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M.I.A. Does It Again and #Yesallwomen

One of my recent tweets read, “#YesAllWomen because we’ll spend a whole freaking social media day on this, hoping our kids won’t have to.” I really do hope this feminist fight isn’t all for naught, and realistically I know it isn’t. Still, it was only today that I saw the recently released video for “Double Bubble Trouble,” after a full weekend of #yesallwomen following Elliot Rodger’s pathetically destructive rampage. This dystopian video depicts every parent’s nightmare for their child’s future. It’s rather fitting that M.I.A. finally released her self-directed video on YouTube after a lengthy battle with her record label. Aside from the relatively more obvious symbols of female oppression in this future dystopia, like M.I.A. herself wearing a grill shaped like a mini-prison, here are a few more interesting tidbits that invoke in me the same disgust as in women worldwide after perusing Elliot Rodger’s sad, wretchedly misogynistic manifesto:

1. At about 1:02, we see three women all in identical black camis, seemingly with no other purpose than to please men, and deserving no individuality. Interestingly enough, they’re all blonde. As a skeptic, I don’t believe in fate, but that’s formidable foreshadowing to say the least, considering the manifesto’s contemptible ramblings about “blonde sluts.”

2. At 1:20 in the video, we see three Muslim women in niqabs. These niqabs depict white women’s faces. On the surface, this is a commentary on the whitewashing and westernization unavoidable around the globe. But again, these three women’s images are all identical. Their true nature and individuality is trapped behind the masks. Furthermore, they have pretty smiles plastered on perpetually, as if it’s womankind’s collective duty to be nothing more than pretty, docile, and content with their lot. Again, these images are all blonde. Coincidence, but haunting nonetheless.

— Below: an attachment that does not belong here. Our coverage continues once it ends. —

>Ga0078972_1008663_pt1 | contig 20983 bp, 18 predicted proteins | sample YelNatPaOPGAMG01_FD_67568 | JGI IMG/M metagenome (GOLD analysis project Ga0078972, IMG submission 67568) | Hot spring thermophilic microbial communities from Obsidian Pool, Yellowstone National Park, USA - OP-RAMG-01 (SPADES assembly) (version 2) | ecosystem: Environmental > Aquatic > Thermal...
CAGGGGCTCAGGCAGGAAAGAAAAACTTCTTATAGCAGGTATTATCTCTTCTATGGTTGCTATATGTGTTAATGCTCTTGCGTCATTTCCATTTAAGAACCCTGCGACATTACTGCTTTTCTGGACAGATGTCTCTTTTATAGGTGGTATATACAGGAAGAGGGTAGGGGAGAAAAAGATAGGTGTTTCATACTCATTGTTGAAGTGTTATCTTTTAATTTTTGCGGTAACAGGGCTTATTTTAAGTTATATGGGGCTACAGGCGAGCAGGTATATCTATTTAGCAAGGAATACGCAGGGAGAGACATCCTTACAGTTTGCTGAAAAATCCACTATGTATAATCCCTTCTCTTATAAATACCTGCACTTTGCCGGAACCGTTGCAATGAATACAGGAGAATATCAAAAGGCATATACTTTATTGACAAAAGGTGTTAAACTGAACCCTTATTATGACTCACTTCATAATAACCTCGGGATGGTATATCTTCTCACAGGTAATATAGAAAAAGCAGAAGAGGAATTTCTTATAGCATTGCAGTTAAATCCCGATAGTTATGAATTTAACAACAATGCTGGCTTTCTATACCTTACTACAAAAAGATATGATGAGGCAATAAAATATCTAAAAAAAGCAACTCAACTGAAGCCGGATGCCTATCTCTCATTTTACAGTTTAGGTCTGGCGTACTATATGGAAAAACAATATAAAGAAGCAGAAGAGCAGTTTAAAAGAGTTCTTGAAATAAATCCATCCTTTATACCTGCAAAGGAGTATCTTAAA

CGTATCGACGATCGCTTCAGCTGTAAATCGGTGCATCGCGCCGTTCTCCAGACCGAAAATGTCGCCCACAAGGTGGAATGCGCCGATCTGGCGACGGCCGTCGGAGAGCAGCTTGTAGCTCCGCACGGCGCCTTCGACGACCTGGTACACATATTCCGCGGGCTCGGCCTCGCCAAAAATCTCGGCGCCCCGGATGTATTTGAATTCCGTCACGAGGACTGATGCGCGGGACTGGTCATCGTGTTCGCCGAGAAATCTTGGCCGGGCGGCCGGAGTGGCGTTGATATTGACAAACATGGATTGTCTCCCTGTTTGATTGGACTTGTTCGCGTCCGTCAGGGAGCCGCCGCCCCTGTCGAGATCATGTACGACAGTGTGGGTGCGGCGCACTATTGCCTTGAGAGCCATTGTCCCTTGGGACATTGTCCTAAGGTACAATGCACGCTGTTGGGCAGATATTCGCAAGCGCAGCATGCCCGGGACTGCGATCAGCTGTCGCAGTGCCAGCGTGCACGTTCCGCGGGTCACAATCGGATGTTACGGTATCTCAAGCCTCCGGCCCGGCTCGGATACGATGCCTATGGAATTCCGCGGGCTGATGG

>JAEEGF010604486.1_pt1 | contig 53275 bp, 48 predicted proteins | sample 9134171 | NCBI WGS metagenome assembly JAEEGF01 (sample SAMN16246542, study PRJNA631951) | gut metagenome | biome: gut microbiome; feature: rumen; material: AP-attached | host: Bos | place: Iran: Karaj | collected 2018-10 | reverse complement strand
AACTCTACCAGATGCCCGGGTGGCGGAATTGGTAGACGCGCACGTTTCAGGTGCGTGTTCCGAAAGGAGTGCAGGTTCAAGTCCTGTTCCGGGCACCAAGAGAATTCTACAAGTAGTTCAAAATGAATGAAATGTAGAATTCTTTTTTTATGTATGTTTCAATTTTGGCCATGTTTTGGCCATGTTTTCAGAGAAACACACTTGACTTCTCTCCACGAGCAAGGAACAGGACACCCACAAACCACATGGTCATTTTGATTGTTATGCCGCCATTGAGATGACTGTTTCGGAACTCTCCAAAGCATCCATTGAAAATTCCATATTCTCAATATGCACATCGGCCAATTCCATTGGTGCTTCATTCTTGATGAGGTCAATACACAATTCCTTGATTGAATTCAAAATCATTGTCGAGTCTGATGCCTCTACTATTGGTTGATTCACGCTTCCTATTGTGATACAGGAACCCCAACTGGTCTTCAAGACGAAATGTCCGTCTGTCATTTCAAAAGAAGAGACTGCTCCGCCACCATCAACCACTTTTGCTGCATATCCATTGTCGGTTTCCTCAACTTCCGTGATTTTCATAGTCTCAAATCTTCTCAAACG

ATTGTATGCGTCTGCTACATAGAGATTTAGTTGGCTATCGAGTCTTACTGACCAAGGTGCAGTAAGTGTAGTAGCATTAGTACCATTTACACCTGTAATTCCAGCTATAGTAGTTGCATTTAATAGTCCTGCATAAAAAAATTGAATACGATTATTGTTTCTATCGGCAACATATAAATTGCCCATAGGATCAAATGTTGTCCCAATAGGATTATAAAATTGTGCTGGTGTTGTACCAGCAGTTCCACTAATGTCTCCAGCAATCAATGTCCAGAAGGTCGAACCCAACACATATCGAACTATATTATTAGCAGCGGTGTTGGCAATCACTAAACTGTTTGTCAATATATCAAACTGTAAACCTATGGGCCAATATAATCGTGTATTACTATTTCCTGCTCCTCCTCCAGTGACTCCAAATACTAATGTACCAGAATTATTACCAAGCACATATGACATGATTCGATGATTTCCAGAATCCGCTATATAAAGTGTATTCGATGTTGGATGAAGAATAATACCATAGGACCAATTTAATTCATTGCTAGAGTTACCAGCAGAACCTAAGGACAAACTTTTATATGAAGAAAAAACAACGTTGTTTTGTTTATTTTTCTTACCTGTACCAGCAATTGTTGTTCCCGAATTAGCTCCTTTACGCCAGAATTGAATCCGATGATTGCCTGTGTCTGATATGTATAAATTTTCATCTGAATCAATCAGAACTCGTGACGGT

3. At 2:11 in the video, we see an abomination of a multi-armed Hindu goddess. Traditionally, goddesses like Kali represent female power and control. Here, the arms are, quite literally, made of arms (guns.) Is this a commentary on the sad truth that in this day and age, as women, we must be armed to wield power against men who can shoot us if we dare disobey their will?

Either way, the above are my own interpretations. Check out the video and see for yourself:


Kavin Senapathy

Kavin Senapathy is a mom of two, co-Executive Director of March Against Myths, public speaker, Forbes contributor and author in Madison, WI. She is also co-author of "The Fear Babe: Shattering Vani Hari's Glass House". Follow her on Facebook and twitter @ksenapathy

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One Comment

  1. I’ve been following the #yesallwomen campaign with mixed parts appreciation (people need to hear this stuff, and there are some awesome brave women out there), devastation (are things ever going to improve?) and f*ing anger (the backlash from some men). I saw these two pieces which I think are worth sharing. First, a small sample of tweets that exemplify the need for the campaign And second, one man’s response to the backlash

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